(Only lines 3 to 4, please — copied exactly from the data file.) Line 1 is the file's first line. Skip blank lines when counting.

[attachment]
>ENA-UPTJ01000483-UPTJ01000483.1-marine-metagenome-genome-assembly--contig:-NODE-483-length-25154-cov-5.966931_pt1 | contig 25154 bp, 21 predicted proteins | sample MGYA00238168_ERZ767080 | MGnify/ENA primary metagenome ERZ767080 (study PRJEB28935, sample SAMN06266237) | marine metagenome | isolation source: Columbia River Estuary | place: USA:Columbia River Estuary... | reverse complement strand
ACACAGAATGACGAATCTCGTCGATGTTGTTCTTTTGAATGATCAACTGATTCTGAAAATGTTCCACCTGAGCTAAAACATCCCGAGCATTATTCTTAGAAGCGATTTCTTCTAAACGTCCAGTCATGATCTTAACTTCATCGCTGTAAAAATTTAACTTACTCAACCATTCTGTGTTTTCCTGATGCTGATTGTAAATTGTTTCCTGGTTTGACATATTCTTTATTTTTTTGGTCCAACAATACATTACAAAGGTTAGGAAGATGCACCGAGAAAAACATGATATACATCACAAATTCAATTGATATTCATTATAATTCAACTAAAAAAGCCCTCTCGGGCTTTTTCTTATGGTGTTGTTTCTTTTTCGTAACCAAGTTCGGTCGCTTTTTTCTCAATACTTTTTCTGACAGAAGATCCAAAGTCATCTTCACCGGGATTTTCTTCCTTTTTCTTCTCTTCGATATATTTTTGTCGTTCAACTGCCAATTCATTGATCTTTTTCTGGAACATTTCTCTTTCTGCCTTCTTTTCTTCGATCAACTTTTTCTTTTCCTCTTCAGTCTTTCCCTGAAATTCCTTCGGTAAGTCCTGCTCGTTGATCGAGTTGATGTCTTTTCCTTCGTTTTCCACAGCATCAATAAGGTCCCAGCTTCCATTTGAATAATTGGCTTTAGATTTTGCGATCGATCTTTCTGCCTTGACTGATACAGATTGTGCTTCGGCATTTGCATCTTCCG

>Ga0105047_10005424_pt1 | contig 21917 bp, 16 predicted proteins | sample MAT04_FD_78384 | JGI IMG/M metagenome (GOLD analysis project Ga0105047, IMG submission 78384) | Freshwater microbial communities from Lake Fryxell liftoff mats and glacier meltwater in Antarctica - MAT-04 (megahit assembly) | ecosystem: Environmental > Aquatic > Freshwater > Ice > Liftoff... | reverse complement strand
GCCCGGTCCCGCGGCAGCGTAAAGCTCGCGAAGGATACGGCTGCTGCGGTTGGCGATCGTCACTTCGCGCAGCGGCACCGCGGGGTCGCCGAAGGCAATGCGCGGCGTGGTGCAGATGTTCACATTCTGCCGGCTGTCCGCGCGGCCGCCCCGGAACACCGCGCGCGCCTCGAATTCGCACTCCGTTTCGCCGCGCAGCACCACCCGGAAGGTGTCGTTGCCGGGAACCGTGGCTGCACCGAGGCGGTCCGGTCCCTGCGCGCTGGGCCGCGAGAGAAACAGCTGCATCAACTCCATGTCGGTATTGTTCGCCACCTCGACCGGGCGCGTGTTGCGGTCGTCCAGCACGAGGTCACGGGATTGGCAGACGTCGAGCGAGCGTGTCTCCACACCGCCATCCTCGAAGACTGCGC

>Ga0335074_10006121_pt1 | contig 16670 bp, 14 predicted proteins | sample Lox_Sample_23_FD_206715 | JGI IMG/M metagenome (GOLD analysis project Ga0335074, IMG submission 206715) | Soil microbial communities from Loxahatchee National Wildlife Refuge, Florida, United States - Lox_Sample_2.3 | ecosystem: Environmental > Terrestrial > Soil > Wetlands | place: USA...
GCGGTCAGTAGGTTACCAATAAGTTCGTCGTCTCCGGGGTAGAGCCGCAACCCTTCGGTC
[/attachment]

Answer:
>Ga0105047_10005424_pt1 | contig 21917 bp, 16 predicted proteins | sample MAT04_FD_78384 | JGI IMG/M metagenome (GOLD analysis project Ga0105047, IMG submission 78384) | Freshwater microbial communities from Lake Fryxell liftoff mats and glacier meltwater in Antarctica - MAT-04 (megahit assembly) | ecosystem: Environmental > Aquatic > Freshwater > Ice > Liftoff... | reverse complement strand
GCCCGGTCCCGCGGCAGCGTAAAGCTCGCGAAGGATACGGCTGCTGCGGTTGGCGATCGTCACTTCGCGCAGCGGCACCGCGGGGTCGCCGAAGGCAATGCGCGGCGTGGTGCAGATGTTCACATTCTGCCGGCTGTCCGCGCGGCCGCCCCGGAACACCGCGCGCGCCTCGAATTCGCACTCCGTTTCGCCGCGCAGCACCACCCGGAAGGTGTCGTTGCCGGGAACCGTGGCTGCACCGAGGCGGTCCGGTCCCTGCGCGCTGGGCCGCGAGAGAAACAGCTGCATCAACTCCATGTCGGTATTGTTCGCCACCTCGACCGGGCGCGTGTTGCGGTCGTCCAGCACGAGGTCACGGGATTGGCAGACGTCGAGCGAGCGTGTCTCCACACCGCCATCCTCGAAGACTGCGC